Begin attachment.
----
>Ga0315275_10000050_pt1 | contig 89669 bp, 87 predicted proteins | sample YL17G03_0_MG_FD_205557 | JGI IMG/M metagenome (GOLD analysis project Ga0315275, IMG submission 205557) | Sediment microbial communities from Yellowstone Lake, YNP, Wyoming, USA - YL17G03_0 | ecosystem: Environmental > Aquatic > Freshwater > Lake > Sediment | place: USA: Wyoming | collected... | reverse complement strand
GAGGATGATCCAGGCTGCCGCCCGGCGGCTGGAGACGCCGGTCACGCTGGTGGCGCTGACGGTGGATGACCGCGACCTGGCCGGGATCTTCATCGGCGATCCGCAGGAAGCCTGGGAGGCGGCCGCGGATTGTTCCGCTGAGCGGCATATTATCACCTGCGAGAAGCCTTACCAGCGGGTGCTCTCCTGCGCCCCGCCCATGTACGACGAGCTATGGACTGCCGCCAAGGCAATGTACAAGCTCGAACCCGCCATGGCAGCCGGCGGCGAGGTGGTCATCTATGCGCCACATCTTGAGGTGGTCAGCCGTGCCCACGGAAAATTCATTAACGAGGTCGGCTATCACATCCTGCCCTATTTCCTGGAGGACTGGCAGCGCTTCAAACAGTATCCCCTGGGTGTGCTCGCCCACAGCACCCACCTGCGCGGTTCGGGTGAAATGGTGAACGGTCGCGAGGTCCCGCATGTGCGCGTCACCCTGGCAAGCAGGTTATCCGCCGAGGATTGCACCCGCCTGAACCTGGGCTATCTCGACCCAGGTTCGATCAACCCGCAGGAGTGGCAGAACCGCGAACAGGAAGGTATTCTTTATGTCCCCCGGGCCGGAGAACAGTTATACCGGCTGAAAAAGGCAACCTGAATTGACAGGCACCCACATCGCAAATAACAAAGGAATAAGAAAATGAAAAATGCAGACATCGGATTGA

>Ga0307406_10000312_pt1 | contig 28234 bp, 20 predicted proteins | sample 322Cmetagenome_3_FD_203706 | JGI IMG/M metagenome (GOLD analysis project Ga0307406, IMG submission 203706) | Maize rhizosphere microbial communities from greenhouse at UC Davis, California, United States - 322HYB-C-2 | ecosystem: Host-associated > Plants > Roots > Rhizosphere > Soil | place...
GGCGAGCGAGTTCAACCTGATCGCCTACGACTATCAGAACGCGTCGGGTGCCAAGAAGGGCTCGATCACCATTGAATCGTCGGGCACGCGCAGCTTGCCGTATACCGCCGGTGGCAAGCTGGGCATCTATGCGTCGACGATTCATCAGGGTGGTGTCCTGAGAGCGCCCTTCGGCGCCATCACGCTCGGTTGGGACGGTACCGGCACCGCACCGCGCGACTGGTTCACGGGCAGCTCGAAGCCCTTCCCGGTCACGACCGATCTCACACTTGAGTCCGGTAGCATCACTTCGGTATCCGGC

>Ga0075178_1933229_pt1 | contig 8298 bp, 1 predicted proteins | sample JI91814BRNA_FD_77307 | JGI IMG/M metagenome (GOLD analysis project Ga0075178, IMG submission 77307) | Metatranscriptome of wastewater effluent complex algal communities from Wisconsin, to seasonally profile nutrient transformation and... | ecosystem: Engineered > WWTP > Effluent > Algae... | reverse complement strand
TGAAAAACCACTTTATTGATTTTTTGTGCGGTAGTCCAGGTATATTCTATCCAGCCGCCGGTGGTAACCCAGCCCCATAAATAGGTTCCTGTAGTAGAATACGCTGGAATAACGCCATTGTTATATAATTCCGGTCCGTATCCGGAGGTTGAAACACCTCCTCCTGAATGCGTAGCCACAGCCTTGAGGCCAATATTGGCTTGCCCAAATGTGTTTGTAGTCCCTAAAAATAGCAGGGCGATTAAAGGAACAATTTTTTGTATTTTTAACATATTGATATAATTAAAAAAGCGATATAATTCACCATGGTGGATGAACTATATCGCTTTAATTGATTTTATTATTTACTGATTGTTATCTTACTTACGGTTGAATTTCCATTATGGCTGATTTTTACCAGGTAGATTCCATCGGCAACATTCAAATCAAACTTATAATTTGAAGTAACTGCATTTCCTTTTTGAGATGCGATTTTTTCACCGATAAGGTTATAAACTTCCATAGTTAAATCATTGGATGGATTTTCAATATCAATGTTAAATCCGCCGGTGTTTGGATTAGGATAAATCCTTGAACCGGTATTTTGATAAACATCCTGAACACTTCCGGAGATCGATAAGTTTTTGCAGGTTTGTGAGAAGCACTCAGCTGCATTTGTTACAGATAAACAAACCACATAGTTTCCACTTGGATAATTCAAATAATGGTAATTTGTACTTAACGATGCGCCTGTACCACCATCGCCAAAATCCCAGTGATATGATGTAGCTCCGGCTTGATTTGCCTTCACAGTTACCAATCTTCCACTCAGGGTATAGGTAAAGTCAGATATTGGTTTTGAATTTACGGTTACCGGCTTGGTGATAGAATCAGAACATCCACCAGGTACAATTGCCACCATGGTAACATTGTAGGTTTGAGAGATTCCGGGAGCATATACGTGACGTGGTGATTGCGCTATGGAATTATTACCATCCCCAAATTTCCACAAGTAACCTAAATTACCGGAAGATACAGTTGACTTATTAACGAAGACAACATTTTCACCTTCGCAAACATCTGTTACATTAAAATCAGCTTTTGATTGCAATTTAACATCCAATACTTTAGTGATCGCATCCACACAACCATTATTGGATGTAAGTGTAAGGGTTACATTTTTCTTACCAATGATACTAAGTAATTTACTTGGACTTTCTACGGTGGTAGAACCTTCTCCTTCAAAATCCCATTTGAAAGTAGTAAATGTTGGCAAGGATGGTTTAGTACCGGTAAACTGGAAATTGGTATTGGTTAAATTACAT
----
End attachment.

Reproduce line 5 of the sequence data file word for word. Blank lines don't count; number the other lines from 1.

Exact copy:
>Ga0075178_1933229_pt1 | contig 8298 bp, 1 predicted proteins | sample JI91814BRNA_FD_77307 | JGI IMG/M metagenome (GOLD analysis project Ga0075178, IMG submission 77307) | Metatranscriptome of wastewater effluent complex algal communities from Wisconsin, to seasonally profile nutrient transformation and... | ecosystem: Engineered > WWTP > Effluent > Algae... | reverse complement strand